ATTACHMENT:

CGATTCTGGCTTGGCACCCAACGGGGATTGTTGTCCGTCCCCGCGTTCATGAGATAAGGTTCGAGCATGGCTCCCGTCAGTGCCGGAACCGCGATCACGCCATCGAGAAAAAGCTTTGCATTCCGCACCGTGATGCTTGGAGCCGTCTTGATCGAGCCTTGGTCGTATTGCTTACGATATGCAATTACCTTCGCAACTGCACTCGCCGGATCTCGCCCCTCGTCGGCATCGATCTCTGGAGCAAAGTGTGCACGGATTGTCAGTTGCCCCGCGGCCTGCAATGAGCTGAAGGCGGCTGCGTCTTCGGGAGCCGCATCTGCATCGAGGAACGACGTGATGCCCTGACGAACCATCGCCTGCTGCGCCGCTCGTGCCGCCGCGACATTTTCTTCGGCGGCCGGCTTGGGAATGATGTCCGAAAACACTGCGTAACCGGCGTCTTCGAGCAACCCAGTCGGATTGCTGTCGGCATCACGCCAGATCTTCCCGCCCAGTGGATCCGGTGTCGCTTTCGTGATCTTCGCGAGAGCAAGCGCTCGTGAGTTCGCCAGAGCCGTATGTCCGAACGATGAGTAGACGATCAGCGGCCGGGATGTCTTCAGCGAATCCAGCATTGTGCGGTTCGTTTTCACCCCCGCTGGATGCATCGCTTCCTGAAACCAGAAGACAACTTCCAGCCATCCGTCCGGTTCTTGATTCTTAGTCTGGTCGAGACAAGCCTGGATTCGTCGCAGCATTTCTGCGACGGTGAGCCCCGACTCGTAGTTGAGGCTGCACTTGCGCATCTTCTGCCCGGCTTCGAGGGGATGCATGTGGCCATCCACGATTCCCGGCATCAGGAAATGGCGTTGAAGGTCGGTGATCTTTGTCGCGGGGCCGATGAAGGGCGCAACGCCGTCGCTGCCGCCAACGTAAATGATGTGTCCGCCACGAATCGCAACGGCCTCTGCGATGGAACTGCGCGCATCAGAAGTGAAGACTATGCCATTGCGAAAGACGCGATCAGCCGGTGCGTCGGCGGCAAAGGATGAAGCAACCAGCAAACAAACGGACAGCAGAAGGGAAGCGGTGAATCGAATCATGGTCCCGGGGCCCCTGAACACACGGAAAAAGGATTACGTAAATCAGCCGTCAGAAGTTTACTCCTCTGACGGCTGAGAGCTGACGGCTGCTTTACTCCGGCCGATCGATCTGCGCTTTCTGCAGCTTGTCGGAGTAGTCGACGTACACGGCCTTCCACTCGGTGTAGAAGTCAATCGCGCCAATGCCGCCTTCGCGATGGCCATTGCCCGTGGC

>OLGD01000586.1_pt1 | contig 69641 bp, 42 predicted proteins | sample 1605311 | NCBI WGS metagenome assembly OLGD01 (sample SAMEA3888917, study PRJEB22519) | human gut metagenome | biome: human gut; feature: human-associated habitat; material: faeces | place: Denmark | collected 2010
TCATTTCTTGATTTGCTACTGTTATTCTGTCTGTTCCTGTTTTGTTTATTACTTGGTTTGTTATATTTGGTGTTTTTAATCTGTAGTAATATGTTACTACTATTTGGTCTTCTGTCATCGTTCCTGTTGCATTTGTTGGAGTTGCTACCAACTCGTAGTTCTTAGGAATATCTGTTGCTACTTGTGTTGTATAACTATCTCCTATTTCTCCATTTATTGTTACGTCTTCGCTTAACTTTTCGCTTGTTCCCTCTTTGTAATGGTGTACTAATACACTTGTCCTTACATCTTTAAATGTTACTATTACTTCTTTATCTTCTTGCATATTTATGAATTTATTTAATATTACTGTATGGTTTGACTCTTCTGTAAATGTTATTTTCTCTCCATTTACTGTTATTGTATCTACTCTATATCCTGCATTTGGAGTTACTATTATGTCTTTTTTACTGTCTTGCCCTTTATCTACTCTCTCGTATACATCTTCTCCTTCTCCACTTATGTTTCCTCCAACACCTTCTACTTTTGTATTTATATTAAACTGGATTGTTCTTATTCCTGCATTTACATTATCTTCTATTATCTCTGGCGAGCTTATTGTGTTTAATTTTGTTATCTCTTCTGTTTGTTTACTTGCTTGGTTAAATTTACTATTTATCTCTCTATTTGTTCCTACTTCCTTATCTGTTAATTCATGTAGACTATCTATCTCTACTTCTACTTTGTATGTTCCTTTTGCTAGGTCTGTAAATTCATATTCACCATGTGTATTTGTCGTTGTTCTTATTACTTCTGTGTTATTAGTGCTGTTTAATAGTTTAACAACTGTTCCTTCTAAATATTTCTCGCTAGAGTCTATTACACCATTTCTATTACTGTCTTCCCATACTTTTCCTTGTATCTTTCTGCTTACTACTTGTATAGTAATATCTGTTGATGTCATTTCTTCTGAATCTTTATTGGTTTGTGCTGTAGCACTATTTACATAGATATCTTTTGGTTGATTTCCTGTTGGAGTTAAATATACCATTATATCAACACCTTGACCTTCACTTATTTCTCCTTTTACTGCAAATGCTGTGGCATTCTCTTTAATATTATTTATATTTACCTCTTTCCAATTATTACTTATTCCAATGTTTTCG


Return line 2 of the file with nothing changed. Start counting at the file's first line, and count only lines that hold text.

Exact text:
>OLGD01000586.1_pt1 | contig 69641 bp, 42 predicted proteins | sample 1605311 | NCBI WGS metagenome assembly OLGD01 (sample SAMEA3888917, study PRJEB22519) | human gut metagenome | biome: human gut; feature: human-associated habitat; material: faeces | place: Denmark | collected 2010